Generally, the most fundamental difference is that the for-profit world is completely driven by the head and needs more of the heart. And in general, the nonprofit world is driven by the heart but needs more of the head. Unfortunately, I often see a lack of rigor in terms of strategic thinking and fiscal discipline in nonprofit organizations. And when it comes to corporations, I notice that there frequently isn’t enough consideration given to what sort of contribution they’re making to the world. Both worlds need a balance between the head and the heart.
Also, in the for-profit world, you have a concept or product that generates money that fuels your growth. In the nonprofit world, you’re out there every year with a tin cup to generate money. You have to do that fundraising, and that’s where being able to connect and communicate with people is so important—that’s something you get in a liberal arts education. You also develop writing skills. I spend 90 percent of my time writing—usually emails, but important emails dealing with vital conservation issues half a world away.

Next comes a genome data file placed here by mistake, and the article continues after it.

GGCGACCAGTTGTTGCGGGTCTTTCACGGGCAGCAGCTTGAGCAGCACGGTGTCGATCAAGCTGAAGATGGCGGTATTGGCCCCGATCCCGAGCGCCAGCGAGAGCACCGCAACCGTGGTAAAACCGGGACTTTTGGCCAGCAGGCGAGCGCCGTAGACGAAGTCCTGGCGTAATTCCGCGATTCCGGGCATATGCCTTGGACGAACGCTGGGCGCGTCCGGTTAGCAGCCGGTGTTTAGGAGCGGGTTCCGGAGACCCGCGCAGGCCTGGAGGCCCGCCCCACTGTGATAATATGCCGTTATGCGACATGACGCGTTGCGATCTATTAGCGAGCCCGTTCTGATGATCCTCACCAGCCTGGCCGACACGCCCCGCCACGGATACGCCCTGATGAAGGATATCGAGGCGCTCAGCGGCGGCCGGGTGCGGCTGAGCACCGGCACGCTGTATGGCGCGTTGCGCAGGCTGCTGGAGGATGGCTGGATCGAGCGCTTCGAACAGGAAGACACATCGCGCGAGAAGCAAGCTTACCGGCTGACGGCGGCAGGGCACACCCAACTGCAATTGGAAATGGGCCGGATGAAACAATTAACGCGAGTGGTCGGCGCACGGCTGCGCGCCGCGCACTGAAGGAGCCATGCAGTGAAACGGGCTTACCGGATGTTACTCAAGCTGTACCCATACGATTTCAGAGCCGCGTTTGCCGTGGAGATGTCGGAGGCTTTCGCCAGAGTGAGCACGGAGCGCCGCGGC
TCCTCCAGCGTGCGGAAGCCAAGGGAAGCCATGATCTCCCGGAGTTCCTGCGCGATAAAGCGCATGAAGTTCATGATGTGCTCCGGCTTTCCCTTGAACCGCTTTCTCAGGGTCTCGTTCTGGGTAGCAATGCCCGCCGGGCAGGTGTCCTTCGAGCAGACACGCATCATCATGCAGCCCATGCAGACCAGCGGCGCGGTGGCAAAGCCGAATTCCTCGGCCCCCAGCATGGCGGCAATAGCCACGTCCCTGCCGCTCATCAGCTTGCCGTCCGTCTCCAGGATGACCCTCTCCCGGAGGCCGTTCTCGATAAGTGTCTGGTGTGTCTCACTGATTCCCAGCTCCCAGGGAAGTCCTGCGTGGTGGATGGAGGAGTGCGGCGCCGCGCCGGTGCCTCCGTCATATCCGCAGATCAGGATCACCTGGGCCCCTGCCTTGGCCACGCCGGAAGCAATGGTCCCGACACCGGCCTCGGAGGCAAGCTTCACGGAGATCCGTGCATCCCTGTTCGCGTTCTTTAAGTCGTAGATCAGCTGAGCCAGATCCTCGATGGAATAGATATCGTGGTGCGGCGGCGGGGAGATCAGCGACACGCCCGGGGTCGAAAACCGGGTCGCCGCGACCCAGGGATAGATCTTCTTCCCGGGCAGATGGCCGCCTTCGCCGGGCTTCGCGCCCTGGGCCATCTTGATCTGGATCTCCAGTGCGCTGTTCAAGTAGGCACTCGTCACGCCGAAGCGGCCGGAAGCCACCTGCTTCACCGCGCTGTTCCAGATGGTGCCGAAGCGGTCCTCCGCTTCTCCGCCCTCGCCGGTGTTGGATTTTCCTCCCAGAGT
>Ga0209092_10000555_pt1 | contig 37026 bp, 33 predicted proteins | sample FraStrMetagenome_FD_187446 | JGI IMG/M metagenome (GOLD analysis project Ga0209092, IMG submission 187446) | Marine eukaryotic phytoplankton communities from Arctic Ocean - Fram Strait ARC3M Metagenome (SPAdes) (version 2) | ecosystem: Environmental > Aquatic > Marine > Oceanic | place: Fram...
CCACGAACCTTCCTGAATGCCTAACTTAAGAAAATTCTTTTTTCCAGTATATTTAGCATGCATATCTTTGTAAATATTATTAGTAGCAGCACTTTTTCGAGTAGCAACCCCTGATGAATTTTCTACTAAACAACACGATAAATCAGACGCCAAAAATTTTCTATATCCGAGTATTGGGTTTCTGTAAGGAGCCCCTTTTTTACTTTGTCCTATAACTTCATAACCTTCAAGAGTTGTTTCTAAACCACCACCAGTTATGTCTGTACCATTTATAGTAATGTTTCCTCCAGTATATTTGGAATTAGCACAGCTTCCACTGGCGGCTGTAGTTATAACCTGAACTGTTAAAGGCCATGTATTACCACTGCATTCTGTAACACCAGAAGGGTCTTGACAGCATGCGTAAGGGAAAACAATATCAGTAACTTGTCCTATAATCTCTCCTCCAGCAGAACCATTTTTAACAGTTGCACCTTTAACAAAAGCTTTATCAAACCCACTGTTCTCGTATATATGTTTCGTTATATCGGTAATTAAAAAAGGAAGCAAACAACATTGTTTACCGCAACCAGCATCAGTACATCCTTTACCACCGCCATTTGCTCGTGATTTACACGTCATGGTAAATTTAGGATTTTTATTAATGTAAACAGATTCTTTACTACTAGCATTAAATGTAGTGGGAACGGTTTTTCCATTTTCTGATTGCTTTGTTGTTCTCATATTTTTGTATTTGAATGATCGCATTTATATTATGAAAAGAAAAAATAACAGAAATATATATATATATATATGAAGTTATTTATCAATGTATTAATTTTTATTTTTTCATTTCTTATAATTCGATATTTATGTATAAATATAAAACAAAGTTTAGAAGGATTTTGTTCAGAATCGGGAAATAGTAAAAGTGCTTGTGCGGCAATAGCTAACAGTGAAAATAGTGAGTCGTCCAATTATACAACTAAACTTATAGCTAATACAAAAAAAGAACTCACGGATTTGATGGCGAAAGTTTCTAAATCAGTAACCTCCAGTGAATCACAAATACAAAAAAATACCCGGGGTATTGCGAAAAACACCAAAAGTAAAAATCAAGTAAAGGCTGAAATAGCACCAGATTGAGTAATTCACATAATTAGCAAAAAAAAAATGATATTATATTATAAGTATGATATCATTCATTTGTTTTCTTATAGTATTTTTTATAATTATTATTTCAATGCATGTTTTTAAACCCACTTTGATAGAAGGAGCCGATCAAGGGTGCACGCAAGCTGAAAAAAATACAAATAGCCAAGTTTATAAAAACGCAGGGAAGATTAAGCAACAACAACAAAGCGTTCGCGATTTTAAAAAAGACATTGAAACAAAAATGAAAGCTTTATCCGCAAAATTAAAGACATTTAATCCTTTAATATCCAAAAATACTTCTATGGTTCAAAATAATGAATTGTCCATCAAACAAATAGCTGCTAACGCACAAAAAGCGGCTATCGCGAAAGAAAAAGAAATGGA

What influence did a liberal arts education have on your career journey?
You can never predict the path you will take in your career. My education inspired me by opening me up to a greater worldview. Having that broad-based education is really important whatever you do in your career.
Today, doing wildlife conservation around the world, I use very little physics, but I use a lot of philosophy and psychology.
Paula Hayes B.A. ’92
Paula Hayes launched Hue Noir out of her home garage. Seeing that women of color were underserved by the beauty industry, she seized the opportunity—formulating, manufacturing, and distributing her signature line of cosmetics for women with darker skin tones. Her first job after Lewis & Clark was as a research chemist in the food and beverage industry. Hayes combined her research skills and business experience to start Hue Noir, a growing business that will soon be moving to a new manufacturing center in Beaverton, Oregon.
How did Hue Noir get started?
I was doing very well in my career and climbing the ladder, but there was always something inside me that said, “There is more out there.”